Comcast ENS design advice


Our company used to be hub and spoke with cable modems and firewall site to site tunnels. We have now invested in Comcast ens service.
ENS, is diff than EDI. ENS is a wan, mpls type of circuit where as edi is pure fiber out to the internet, just for you guys who didnt know.

So there are 20 sites. They all point back to one site, lets call it our data center, where are actual ISP is. Just to clarify, Comcast is the wan provider but the service stops once it gets to the data center site. Then there is a separate isp connection that takes that traffic to the internet.

my question,
there are two types of the ens service. one involves trunking, where the tags are carried from the individual sites and the other (ours) is essentially one large layer 2 network and we have to manage the layer 3 portion of it. I would like some advice, best practice, traffic optimal advice on how to design the subnet structure.

2 quick notes
*i know a backup connection is optimal, but that is not a problem right now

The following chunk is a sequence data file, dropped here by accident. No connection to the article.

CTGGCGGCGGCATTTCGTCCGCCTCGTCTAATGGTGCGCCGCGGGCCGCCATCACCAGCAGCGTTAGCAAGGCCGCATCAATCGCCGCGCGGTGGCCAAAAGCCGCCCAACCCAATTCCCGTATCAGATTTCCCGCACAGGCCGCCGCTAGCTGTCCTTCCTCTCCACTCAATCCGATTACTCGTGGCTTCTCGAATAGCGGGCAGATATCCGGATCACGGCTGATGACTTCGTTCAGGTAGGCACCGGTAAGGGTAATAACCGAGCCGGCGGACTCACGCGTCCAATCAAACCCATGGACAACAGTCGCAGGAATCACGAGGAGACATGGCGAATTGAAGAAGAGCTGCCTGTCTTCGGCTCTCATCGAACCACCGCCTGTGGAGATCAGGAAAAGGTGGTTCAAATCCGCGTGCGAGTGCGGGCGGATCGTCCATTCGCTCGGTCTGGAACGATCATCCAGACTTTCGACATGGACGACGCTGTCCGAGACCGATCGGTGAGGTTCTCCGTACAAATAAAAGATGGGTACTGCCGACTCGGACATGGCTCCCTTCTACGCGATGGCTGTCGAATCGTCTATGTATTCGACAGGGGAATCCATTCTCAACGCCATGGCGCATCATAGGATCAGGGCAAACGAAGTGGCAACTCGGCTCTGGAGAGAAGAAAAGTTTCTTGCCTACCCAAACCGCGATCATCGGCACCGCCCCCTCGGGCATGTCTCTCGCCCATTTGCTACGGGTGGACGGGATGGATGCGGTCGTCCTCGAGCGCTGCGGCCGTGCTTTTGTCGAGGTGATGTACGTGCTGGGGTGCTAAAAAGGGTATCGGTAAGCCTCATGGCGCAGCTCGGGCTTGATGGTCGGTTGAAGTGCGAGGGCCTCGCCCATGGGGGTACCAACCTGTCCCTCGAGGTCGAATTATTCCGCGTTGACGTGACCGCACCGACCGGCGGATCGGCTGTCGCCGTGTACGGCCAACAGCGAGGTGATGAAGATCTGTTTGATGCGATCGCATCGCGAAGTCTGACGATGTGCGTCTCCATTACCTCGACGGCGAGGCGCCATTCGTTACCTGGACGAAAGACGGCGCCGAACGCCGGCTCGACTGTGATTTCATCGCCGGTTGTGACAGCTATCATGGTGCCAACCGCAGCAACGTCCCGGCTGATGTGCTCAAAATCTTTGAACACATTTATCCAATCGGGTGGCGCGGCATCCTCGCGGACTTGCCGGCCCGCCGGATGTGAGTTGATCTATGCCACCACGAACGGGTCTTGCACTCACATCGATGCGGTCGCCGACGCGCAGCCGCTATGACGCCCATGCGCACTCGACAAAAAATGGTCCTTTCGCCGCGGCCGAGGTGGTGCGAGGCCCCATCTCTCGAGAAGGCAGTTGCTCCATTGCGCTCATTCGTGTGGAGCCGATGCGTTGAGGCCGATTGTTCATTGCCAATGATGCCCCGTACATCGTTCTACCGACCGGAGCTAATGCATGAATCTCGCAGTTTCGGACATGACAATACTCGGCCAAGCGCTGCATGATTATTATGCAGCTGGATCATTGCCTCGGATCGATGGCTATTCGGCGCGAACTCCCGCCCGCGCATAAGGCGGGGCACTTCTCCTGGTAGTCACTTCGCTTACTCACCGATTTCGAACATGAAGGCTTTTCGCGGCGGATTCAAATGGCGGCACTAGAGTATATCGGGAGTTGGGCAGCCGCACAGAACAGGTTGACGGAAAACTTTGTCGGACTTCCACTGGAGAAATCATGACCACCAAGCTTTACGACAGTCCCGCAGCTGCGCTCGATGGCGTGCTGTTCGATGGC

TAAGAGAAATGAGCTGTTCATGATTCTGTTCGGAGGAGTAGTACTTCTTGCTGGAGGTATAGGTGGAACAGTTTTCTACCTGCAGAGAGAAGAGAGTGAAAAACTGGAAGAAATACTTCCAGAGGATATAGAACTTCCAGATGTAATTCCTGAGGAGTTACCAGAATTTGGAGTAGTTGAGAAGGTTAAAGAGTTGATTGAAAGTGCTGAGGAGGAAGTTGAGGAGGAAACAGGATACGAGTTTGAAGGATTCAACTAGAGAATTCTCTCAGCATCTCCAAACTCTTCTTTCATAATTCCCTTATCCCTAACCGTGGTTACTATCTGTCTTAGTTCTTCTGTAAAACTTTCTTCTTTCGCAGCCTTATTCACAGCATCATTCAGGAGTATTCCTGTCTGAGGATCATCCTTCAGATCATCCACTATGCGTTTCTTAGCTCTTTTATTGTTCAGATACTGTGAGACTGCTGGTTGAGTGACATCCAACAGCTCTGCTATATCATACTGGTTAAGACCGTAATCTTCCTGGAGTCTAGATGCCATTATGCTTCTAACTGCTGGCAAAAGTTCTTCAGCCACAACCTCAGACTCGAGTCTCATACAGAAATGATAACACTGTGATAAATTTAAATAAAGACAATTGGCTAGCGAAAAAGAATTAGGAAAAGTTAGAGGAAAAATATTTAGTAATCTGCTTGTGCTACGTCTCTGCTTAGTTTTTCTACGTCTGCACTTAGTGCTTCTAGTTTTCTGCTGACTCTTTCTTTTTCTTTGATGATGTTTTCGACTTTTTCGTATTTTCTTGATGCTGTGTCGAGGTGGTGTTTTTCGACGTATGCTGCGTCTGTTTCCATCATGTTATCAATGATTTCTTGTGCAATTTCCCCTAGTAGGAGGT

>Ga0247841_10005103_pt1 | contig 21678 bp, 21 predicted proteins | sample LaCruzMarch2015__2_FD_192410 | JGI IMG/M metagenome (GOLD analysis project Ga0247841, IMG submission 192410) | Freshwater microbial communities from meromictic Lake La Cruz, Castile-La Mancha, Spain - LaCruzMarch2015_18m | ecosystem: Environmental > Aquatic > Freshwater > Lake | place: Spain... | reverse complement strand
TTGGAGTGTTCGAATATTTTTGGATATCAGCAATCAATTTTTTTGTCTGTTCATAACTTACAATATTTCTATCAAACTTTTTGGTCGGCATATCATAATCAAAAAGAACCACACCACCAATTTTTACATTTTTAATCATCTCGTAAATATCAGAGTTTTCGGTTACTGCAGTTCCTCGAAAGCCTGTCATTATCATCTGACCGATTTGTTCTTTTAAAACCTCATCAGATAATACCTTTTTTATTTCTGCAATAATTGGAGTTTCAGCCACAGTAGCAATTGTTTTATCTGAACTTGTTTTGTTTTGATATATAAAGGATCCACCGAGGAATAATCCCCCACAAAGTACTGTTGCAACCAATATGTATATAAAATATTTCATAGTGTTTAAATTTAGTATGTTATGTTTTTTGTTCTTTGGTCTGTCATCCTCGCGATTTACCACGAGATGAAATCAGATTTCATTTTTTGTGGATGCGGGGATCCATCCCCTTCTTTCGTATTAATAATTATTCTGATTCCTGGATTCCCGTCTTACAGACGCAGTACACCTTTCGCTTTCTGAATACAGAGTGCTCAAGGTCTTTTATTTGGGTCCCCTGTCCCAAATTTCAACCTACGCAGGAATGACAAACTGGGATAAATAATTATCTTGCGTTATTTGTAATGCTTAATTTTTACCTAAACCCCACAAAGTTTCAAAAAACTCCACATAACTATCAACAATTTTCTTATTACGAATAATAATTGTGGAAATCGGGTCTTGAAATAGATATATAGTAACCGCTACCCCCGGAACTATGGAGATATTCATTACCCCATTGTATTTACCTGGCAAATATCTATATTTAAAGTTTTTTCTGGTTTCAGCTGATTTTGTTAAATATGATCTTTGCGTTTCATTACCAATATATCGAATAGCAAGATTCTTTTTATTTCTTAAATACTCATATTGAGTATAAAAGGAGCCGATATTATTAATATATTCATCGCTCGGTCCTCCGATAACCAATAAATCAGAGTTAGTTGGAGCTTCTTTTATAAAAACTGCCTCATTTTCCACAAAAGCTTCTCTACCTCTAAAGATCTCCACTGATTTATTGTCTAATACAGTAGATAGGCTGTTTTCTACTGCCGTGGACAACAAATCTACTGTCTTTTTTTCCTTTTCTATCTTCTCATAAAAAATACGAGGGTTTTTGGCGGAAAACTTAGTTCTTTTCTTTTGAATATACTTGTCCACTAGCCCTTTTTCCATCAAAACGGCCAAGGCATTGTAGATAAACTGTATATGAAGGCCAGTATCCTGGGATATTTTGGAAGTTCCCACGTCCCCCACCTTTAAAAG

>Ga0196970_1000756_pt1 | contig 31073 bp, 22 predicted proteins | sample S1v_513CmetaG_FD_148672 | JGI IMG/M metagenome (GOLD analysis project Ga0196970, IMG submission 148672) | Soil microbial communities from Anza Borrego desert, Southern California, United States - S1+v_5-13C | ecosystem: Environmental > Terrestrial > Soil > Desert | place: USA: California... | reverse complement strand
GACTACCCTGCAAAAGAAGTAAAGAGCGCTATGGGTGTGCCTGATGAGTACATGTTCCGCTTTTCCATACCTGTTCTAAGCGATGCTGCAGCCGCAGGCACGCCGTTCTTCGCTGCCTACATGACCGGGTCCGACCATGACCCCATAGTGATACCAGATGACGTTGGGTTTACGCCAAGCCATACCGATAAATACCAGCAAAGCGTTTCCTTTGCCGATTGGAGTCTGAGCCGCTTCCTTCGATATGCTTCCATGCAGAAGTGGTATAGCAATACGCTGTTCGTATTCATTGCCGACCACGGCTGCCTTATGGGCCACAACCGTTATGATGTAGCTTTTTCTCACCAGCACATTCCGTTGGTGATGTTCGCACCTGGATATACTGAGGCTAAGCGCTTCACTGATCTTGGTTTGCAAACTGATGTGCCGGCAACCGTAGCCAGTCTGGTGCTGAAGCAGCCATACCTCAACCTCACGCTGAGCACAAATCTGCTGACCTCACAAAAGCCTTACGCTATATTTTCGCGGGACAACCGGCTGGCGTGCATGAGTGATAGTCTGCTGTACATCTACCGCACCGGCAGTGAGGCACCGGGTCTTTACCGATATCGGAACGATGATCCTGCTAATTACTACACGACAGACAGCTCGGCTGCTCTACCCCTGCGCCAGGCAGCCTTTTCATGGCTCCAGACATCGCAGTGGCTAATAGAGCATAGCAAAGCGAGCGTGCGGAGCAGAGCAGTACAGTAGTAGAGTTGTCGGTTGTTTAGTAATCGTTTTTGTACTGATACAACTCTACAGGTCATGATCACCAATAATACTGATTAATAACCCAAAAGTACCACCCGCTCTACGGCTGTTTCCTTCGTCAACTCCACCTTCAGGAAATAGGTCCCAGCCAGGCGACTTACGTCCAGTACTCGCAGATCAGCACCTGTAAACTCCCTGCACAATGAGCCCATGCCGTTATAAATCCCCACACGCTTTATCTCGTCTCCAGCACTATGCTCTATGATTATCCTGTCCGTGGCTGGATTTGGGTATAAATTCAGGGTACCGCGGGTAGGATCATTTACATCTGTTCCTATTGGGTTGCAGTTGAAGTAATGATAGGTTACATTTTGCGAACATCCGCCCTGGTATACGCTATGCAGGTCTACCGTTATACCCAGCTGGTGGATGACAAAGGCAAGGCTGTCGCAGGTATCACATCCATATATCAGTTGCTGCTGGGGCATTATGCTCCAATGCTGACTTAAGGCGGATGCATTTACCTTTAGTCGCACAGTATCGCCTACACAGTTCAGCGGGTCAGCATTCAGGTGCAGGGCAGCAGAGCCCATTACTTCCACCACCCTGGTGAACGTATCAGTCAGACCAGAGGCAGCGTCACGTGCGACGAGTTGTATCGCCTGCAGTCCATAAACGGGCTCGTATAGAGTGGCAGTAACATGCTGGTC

*we would like for the firewalls to stay at the local school site since we bought then, and also there is a supermassive giant firewall at the data center. Thank you
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Based on this picture:

I would make each site its own subnet, or subnets depending on their setup.

Then on every sites CPE's I would create a routing only subnet that uses the Comcast network as the L2 network.

Each site would use point to the CPE at their site as the default route, except for your central site.  That would use it's Internet connection as its default route.  

This way no each site is basically its own network and traffic stays local unless it has to go to another site or the Internet.

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mrbayItAuthor Commented:
thats what i was thinking. And then not put any servers or machines on the routable subnet right?
That is correct.  The only thing on the routing network are your L3 devices.  I don't know how your IP addressing currently is setup or how big the sites are, but I would setup subnets large enough that you can use static IP routing.

Maybe something like each site gets their own /16, which should be big enough for all but the largest sites.
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